continue to grow . "007", it was odd to hear Sir Miles reffer to him
as anything but, "James, my boy."
"I've no need to tell you I
feel terribly awkward about saying this, but, I've a favor to ask, 007."
He looked up, Bond said nothing, so he continued. "I don't know weither or
not you noticed, 007, but there was a gentlemen at dinner tonight you may not
Bond thought for a moment. Indeed,
there had been a largish man across the table from him. He was large, softening
around the jowls, and had a thick mustache, a Bulgar most likely.
"Well," Sir Miles
continued. "That was a fellow by the name of Carlof Gradski, he's former
Mentaly Bond went through the
services file ont the Stasi. An abbreviation for Staatssicheheitdienst, it was
founded in 1950, dissolvedin 1989, it was East Germany'sstate security, also
conducting foriegn intelligence, and Spy networks.
"To be frank," Sir Miles
broke into Bond's thoughts. "I think the mans up to no good." He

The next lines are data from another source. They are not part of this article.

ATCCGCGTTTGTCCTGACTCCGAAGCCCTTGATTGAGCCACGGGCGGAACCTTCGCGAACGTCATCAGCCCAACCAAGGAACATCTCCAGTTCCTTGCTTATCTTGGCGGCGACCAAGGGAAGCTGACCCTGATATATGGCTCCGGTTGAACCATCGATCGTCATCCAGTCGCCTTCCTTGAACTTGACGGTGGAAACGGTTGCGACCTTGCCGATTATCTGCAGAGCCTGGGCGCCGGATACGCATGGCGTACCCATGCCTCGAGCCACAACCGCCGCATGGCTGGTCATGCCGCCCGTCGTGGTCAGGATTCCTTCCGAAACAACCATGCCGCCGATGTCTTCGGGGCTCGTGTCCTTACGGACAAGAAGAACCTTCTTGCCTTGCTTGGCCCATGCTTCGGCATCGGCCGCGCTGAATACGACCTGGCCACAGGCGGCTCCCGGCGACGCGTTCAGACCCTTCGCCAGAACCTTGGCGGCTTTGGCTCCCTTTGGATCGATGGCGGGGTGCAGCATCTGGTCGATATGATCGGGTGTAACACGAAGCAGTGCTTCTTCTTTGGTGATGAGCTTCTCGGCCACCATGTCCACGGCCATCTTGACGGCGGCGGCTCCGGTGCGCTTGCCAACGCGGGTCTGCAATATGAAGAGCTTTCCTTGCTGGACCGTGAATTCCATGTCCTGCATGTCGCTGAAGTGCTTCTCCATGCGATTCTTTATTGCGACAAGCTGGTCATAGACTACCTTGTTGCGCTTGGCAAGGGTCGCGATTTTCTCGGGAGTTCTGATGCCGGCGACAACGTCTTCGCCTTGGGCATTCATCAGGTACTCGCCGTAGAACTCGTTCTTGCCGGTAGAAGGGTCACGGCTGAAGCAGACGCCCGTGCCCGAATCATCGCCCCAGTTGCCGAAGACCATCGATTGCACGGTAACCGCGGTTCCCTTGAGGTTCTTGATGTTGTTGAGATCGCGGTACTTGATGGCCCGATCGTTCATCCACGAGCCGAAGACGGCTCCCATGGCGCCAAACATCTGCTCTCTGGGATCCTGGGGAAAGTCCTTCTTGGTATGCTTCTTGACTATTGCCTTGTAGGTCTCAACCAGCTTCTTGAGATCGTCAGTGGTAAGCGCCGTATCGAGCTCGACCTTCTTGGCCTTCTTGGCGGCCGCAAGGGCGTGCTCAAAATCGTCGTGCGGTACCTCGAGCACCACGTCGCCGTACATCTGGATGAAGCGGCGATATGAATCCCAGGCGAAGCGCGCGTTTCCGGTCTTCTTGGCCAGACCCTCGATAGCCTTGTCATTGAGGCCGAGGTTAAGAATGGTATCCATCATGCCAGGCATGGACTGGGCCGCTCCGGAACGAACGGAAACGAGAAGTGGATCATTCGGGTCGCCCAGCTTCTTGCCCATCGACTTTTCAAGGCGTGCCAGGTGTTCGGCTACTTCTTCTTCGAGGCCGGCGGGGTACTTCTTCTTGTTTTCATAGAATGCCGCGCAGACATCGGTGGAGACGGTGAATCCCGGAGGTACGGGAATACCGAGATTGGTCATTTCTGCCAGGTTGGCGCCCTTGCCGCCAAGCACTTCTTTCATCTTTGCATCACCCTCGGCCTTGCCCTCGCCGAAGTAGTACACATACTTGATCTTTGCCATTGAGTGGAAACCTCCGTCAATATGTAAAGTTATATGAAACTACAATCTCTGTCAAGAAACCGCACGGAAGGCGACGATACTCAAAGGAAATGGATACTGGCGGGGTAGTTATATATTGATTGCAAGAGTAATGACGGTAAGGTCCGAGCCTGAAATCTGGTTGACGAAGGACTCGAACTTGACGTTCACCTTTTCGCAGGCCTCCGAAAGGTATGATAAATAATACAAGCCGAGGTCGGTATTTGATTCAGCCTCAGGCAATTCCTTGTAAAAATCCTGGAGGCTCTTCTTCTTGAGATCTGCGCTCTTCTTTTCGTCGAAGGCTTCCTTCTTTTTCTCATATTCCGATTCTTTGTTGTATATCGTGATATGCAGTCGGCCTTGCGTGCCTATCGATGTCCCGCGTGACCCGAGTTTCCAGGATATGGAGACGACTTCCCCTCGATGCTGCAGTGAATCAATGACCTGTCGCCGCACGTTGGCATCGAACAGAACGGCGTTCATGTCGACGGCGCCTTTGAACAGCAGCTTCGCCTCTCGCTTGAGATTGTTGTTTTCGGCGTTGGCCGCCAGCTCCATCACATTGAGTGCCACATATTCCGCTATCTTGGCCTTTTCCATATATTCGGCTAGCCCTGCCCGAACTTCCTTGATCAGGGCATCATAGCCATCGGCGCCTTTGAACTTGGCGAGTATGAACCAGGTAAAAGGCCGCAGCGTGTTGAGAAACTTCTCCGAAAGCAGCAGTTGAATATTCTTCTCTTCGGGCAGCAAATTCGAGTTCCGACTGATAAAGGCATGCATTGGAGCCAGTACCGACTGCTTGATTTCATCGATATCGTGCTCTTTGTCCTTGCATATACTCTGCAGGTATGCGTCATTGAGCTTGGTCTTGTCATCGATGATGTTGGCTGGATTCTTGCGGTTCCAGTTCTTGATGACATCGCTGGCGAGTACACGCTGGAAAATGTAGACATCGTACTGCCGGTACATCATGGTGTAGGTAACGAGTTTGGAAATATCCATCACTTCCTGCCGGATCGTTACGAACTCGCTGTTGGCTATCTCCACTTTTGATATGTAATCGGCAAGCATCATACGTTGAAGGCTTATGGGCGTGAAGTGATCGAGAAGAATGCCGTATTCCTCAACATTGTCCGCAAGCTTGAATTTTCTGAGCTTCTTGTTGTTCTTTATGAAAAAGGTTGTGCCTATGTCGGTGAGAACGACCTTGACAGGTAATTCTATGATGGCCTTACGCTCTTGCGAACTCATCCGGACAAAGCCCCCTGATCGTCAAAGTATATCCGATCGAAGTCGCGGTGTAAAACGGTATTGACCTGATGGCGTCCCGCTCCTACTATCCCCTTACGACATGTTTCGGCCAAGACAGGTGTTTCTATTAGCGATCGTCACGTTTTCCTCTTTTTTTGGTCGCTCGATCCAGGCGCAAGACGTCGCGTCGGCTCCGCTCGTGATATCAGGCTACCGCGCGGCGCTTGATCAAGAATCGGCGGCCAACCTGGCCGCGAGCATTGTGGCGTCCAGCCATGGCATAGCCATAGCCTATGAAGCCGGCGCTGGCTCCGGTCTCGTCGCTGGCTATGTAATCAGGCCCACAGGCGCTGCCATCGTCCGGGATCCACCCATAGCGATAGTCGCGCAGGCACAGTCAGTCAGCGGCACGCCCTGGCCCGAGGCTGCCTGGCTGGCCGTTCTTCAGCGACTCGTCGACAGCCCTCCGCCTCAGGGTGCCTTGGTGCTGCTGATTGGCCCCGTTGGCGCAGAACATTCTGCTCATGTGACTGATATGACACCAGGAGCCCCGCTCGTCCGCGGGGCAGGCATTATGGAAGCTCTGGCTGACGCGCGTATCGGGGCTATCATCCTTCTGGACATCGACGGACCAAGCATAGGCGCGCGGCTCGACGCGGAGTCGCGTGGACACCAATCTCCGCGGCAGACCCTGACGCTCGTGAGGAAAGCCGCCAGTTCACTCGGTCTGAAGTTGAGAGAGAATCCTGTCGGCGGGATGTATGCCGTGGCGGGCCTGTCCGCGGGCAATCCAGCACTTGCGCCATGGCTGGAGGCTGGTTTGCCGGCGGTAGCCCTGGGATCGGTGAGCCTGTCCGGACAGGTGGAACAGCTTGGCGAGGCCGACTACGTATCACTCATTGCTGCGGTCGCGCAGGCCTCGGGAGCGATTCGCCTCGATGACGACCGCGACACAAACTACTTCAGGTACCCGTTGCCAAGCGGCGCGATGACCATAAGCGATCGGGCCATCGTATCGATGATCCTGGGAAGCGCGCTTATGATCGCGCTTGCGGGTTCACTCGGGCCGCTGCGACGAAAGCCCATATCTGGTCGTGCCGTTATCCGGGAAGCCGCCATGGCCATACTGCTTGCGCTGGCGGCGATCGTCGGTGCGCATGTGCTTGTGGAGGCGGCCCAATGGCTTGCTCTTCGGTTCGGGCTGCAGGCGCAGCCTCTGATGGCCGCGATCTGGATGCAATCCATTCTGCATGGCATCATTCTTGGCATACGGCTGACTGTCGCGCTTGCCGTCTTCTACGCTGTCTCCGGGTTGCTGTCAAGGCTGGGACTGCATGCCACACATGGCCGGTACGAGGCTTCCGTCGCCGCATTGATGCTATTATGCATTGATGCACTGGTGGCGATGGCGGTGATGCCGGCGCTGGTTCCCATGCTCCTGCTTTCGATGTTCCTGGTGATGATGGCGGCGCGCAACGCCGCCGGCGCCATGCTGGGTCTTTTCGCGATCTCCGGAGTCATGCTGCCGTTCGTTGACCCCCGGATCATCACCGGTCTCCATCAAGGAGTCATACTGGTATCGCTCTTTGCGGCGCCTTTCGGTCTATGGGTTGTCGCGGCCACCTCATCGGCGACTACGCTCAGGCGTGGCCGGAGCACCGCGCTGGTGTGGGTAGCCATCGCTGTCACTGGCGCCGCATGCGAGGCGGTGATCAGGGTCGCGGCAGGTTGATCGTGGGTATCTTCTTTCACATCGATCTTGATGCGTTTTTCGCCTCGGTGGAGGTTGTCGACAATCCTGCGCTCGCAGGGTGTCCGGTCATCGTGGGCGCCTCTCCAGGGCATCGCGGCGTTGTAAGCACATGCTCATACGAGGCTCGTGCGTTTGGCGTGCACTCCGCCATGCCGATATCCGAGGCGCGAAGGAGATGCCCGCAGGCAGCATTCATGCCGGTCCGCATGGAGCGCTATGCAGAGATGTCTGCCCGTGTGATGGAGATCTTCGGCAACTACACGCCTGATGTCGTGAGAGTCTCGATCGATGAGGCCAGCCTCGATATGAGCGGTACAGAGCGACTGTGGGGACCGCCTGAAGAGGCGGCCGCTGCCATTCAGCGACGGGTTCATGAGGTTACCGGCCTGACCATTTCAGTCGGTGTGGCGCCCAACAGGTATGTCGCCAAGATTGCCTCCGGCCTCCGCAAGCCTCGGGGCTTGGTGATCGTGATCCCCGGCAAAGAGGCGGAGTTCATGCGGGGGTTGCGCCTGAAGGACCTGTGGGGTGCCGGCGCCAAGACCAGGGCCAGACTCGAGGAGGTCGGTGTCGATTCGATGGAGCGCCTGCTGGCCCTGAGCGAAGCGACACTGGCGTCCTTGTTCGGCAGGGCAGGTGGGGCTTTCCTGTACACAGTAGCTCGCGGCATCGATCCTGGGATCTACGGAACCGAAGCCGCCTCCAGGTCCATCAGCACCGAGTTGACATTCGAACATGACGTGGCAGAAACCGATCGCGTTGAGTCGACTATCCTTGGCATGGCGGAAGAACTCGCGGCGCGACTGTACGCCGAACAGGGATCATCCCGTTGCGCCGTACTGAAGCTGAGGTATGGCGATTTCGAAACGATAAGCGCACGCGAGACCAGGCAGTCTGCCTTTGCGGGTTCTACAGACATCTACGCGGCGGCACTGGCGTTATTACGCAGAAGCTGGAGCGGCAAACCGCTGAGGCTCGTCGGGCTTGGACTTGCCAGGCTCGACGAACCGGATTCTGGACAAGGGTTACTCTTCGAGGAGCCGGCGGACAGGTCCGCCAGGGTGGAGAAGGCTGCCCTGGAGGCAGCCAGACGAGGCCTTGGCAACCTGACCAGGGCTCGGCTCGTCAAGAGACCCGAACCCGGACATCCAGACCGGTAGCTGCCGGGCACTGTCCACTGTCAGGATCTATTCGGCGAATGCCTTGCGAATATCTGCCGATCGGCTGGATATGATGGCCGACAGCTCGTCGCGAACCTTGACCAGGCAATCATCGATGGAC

rattled through his dinnerjacket for his matches.
"Well, Sir." Bond cleared
his throat and corrected himself. "Admiral, with all do respect why is he
The Admiral gave a curt laugh.
"You know as well as I that since the end of the Cold Warthe line between
enemy and allie is more blurred than ever." Bond nodded silently and
watched his old chief lit his pipe, it all ways did take four to five minutes,
Bond reflected. This was no exception, after a good five minutes, "M"
looked again at Bond.
"And he's married to a good
friend of mine for the matter of that." Sir Miles tilted his head and
watched the pipe smoke rise to the celing. "I believe you know her, James.
Bond thought for a moment, yes, he
remembered the always cheerful face, the, now graying, blonde hair, He had